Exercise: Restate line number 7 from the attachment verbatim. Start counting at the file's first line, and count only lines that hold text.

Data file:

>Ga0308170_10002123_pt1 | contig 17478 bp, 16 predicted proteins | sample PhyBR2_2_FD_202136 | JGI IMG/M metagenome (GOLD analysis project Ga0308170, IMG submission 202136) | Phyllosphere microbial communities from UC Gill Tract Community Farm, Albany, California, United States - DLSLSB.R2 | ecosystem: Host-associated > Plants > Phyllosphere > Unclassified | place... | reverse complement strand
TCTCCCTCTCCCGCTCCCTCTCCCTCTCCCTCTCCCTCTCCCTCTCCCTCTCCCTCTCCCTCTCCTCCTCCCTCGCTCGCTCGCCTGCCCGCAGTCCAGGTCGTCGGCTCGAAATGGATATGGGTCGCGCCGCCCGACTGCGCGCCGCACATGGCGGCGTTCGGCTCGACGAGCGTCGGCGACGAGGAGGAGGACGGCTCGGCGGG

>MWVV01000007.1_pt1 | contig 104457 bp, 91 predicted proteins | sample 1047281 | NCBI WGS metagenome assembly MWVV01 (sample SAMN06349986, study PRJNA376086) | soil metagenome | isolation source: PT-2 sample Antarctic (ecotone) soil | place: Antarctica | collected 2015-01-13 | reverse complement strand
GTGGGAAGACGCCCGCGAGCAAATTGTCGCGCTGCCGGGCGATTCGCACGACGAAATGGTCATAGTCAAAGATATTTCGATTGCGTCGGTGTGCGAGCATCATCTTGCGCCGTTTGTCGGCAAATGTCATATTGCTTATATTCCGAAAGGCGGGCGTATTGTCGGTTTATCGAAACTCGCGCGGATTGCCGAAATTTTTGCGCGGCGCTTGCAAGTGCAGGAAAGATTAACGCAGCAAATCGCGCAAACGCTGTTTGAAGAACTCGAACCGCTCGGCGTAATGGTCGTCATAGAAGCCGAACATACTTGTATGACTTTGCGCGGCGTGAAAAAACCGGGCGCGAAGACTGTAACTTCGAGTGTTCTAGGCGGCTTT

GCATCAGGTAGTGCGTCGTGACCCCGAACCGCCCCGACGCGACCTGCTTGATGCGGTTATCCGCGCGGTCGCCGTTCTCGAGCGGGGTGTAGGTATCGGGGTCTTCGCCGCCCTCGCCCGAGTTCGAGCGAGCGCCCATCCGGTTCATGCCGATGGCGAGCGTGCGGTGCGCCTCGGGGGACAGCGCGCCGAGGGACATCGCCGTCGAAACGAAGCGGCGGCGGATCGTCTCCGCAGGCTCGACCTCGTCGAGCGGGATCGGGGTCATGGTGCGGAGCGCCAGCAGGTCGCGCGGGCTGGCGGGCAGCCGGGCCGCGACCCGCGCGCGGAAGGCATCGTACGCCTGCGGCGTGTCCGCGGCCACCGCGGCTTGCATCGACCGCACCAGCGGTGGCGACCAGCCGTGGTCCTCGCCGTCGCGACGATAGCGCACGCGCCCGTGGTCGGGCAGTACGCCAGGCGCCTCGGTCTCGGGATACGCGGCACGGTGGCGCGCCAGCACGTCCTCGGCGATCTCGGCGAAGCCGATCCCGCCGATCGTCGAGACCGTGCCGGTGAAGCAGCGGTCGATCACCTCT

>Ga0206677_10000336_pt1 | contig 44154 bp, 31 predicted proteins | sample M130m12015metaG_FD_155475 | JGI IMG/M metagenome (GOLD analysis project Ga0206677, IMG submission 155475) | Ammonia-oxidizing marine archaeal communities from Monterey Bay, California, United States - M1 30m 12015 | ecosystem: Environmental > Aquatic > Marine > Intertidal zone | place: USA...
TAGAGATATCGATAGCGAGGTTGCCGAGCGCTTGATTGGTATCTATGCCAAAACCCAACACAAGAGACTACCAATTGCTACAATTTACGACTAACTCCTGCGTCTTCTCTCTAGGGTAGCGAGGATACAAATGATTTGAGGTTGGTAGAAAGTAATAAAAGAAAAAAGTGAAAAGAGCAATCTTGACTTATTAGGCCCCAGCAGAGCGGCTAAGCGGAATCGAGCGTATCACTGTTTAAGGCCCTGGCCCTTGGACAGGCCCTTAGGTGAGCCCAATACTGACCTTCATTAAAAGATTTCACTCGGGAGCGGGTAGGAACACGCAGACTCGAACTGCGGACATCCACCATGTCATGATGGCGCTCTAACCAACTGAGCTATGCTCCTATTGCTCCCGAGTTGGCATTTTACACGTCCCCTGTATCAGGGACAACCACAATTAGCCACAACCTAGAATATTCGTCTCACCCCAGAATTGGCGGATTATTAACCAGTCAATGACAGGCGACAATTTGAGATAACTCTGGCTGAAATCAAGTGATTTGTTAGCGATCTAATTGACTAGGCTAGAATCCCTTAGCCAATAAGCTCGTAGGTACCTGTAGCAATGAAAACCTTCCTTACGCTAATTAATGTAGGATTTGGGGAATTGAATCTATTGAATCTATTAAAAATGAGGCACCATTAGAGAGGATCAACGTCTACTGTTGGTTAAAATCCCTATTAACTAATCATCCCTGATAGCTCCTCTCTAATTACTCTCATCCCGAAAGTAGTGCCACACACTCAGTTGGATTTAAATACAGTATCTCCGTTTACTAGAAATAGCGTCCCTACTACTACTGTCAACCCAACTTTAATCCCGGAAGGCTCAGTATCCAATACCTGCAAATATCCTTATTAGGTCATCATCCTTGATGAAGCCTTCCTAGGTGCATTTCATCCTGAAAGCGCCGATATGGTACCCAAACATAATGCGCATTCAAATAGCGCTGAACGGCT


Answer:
TAGAGATATCGATAGCGAGGTTGCCGAGCGCTTGATTGGTATCTATGCCAAAACCCAACACAAGAGACTACCAATTGCTACAATTTACGACTAACTCCTGCGTCTTCTCTCTAGGGTAGCGAGGATACAAATGATTTGAGGTTGGTAGAAAGTAATAAAAGAAAAAAGTGAAAAGAGCAATCTTGACTTATTAGGCCCCAGCAGAGCGGCTAAGCGGAATCGAGCGTATCACTGTTTAAGGCCCTGGCCCTTGGACAGGCCCTTAGGTGAGCCCAATACTGACCTTCATTAAAAGATTTCACTCGGGAGCGGGTAGGAACACGCAGACTCGAACTGCGGACATCCACCATGTCATGATGGCGCTCTAACCAACTGAGCTATGCTCCTATTGCTCCCGAGTTGGCATTTTACACGTCCCCTGTATCAGGGACAACCACAATTAGCCACAACCTAGAATATTCGTCTCACCCCAGAATTGGCGGATTATTAACCAGTCAATGACAGGCGACAATTTGAGATAACTCTGGCTGAAATCAAGTGATTTGTTAGCGATCTAATTGACTAGGCTAGAATCCCTTAGCCAATAAGCTCGTAGGTACCTGTAGCAATGAAAACCTTCCTTACGCTAATTAATGTAGGATTTGGGGAATTGAATCTATTGAATCTATTAAAAATGAGGCACCATTAGAGAGGATCAACGTCTACTGTTGGTTAAAATCCCTATTAACTAATCATCCCTGATAGCTCCTCTCTAATTACTCTCATCCCGAAAGTAGTGCCACACACTCAGTTGGATTTAAATACAGTATCTCCGTTTACTAGAAATAGCGTCCCTACTACTACTGTCAACCCAACTTTAATCCCGGAAGGCTCAGTATCCAATACCTGCAAATATCCTTATTAGGTCATCATCCTTGATGAAGCCTTCCTAGGTGCATTTCATCCTGAAAGCGCCGATATGGTACCCAAACATAATGCGCATTCAAATAGCGCTGAACGGCT